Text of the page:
November 01, 2013

A Stranger on the Scratchy Mat

Typing furiously, a woman hunches over her computer, the piercing light of the screen glaring into the inky stillness of the dark house. She is lost in the swirling words of her own mind, unaware of the late hour and oblivious to the stranger's presence.

The stranger, however, is blatantly aware of hers. Drawn by the dim glow emanating out of the office window and into the street, the stranger has watched this woman through the front glass for several moments already. Scrutinized her posture. Surveyed her workspace. Evaluated her threat level. Apparently satisfied, the stranger knocks softly and watches the woman's head jerk up with a snap, her attention darting to the front door in surprise.

The stranger watches as the woman looks out the front glass and unfurls her long limbs from her chair. As the woman approaches the front door and peers harder into shadows, everything in the stranger's mind screams, This will never work. We are too different, she and I. This will never work.

And then, for some inexplicable reason, the woman unhesitatingly opens the front door.

Later, when her husband chides her for her gullibility and ignorance, the woman cannot even defend herself. Her stupidity is undeniable, even to herself. Who in her right mind opens the door for someone knocking at one in the morning? Who doesn't even hesitate to think about the safety of her husband and two sleeping children?

But the woman can't explain the guarded vulnerability in this stranger's eyes, this wisp of a girl no older than 16. The woman can't articulate the baffling certainty she felt that what she was doing was Right, that the very reason she had to open the door was because this girl was sure she wouldn't.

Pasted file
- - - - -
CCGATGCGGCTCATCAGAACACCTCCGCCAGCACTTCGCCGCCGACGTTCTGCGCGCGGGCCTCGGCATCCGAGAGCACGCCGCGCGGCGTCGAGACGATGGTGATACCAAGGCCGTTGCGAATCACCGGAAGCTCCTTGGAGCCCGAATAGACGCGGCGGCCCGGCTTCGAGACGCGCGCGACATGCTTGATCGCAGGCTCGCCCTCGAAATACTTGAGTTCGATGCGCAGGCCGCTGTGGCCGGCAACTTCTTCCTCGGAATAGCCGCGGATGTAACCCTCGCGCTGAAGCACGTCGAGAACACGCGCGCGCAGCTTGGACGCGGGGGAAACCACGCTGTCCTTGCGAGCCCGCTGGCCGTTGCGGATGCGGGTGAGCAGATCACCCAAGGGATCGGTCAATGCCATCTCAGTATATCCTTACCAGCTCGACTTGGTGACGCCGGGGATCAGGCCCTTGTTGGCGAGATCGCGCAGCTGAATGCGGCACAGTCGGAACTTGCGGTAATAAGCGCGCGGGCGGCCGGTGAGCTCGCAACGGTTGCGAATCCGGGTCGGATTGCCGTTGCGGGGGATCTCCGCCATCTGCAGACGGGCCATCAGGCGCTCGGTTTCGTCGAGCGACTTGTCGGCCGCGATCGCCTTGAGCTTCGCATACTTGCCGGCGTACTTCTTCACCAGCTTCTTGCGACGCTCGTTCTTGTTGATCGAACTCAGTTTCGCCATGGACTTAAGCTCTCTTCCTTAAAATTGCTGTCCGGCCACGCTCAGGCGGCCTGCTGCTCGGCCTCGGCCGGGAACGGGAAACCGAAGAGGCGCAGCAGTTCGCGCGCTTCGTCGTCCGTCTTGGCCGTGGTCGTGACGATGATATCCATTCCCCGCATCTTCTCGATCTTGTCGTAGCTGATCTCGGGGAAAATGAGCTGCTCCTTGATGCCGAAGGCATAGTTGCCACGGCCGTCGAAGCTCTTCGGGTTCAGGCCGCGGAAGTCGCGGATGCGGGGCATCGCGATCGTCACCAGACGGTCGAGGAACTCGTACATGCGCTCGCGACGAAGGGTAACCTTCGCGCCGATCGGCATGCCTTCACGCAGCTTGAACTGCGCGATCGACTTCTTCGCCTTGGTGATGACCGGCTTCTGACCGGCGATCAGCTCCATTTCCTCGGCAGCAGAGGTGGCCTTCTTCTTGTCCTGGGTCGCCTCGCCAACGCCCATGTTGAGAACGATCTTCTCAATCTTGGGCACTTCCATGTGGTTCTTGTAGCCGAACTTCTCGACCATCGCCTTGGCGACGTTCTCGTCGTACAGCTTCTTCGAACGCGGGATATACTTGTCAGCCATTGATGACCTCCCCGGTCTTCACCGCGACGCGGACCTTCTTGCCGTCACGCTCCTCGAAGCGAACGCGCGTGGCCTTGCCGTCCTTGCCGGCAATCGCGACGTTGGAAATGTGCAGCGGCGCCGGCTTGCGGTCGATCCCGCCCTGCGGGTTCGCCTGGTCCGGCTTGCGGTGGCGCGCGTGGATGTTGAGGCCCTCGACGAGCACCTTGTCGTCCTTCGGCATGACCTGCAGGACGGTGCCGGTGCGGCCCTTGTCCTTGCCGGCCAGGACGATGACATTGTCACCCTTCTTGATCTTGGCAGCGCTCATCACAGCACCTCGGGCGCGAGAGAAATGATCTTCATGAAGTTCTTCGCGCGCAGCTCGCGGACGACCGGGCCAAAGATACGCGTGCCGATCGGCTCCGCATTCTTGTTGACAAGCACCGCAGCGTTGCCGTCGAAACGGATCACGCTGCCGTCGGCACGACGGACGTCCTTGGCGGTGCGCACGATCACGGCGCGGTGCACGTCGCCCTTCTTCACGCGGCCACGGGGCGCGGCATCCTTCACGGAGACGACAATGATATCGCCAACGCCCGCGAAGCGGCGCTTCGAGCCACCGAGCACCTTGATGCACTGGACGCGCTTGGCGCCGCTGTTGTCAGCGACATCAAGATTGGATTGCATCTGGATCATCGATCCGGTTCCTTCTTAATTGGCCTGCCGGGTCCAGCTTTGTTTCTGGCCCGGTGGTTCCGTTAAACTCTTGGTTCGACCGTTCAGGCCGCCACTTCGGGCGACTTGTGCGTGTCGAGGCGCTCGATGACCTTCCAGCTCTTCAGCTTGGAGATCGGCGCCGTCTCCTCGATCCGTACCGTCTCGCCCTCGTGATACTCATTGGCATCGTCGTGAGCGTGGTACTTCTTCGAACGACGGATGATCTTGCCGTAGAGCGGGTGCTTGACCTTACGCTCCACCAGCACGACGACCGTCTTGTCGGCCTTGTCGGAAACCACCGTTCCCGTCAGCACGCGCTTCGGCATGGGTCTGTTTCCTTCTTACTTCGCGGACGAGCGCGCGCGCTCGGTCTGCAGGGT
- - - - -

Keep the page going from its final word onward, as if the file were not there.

The girl is whispering - she is from Oklahoma and has been abandoned by her friends, she needs a safe doorway to wait for someone to come get her, is it okay if she uses this one. At the woman's surprised, "Of course!" the girl smiles and says softly, "I thought you'd be more scared. I looked in a lot of houses before I found you with your light on." Not knowing what to say, the woman busies herself with gathering blankets, pillows, snacks, all the while wondering what to do, what to say to this girl so different from herself.

The girl, now seated comfortably on the front porch, and the woman, leaning against the open door jam, talk softly for a while, their words weaving a bridge that starts to span the gulf between them.

Hours later, when the girl is gone, only the fragments of her stories remain, small and bitter secrets whispered to the woman under the cover and anonymity of darkness. The woman now carries these weighty slivers in her heart, for how can one show love to another without sharing in some of her burdens?

And yet.

How also can one show love to another without, in return, imparting some small sense of faith? Of worth? Of hope? The woman can only pray.

Like it when I actually write? Then you may like this.
Like it when I shut up and do stupid drawings? Then you may like this.
Like it when I make you feel better about your own life? Then you shouldn't miss this.

Image courtesy of nuttakit at

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